A previous move two years ago was thwarted by the Government, which imposed undertakings preventing the two from co-operating on short sea services to France.
The companies are particularly concerned about the tunnel's potential passenger capacity, which exceeds the combined total of all the ferry operators to France.
P&O, which also tried unsuccessfully to cut the red tape a year ago, said yesterday that co-operation was essential if ferry services were to compete vigorously with the tunnel. Stena has four ferries and P&O has five operating on the Dover-Calais route.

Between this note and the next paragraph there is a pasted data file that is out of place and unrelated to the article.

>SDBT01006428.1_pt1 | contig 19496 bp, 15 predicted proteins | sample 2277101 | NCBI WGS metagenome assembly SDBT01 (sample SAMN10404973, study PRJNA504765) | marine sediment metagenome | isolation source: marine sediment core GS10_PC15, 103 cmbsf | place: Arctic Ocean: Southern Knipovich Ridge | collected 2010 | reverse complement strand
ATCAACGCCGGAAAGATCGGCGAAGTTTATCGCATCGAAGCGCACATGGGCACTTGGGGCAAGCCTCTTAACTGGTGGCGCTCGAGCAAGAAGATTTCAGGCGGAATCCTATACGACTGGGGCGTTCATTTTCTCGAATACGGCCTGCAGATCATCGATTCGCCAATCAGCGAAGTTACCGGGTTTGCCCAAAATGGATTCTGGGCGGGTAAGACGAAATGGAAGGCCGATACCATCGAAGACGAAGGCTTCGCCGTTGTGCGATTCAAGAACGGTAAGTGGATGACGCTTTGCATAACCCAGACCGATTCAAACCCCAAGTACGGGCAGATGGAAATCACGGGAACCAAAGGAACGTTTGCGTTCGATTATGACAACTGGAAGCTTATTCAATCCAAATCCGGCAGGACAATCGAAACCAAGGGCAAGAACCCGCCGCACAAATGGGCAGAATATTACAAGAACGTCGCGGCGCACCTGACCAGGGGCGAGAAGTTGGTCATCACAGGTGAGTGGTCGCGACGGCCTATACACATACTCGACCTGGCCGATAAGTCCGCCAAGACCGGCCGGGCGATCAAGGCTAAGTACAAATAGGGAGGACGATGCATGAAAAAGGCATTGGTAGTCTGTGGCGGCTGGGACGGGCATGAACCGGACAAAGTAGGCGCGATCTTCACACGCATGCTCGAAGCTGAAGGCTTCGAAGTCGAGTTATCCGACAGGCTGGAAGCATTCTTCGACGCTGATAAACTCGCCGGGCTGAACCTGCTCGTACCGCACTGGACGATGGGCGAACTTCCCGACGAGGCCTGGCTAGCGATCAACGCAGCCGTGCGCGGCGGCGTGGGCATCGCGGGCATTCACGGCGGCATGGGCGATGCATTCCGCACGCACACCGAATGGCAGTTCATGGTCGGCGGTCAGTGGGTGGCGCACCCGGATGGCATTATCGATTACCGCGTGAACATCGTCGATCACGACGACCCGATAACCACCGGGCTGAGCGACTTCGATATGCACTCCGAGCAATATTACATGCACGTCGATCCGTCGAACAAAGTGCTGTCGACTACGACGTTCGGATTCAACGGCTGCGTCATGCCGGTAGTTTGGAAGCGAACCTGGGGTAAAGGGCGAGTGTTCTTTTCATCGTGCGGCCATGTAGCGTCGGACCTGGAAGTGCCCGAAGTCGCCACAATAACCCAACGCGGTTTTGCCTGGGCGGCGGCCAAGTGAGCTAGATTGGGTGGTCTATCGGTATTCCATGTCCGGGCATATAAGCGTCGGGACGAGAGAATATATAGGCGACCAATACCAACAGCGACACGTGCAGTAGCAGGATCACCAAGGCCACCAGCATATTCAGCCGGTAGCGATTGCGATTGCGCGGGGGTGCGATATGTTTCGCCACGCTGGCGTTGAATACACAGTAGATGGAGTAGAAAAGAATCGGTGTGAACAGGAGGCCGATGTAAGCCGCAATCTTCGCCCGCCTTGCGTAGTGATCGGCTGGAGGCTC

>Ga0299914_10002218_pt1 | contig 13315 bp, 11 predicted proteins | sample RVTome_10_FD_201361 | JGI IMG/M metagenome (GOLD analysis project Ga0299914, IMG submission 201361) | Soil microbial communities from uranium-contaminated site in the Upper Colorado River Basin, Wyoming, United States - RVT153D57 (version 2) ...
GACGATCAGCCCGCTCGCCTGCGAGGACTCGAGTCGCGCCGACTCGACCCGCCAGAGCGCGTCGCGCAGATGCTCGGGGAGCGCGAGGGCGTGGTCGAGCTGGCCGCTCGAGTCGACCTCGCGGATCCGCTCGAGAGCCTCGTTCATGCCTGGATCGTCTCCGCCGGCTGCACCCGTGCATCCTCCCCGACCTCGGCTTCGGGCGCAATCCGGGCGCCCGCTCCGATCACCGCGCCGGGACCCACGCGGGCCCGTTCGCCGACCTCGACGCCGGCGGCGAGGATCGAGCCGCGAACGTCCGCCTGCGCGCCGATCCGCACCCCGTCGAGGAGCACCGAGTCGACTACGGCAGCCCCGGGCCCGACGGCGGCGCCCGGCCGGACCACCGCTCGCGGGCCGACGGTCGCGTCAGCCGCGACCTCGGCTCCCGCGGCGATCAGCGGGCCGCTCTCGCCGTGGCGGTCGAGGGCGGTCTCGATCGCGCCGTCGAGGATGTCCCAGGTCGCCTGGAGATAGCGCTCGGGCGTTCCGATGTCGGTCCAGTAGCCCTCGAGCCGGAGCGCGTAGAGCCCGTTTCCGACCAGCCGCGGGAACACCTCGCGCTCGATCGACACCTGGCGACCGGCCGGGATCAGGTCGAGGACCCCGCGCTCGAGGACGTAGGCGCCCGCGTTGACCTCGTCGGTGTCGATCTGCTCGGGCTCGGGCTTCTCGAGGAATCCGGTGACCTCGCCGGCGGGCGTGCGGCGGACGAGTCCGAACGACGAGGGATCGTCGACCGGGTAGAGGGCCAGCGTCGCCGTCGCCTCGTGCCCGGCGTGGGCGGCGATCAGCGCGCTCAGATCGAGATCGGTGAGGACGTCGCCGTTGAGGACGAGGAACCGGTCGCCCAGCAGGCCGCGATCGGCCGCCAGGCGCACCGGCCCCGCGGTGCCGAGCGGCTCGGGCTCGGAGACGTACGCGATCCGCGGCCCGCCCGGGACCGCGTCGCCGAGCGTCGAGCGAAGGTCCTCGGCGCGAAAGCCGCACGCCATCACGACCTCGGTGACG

Both companies have written to Sir Bryan Carsberg, Director- General of Fair Trading, to request that the Government lifts the ban on pooling services.
Rudolph Agnew, chairman of Stena Sealink, said: 'The tunnel is being supported directly and indirectly by government, British and French, in both rail and road investment. Simple justice and commercial logic suggest that now is the time to remove the handcuffs.'
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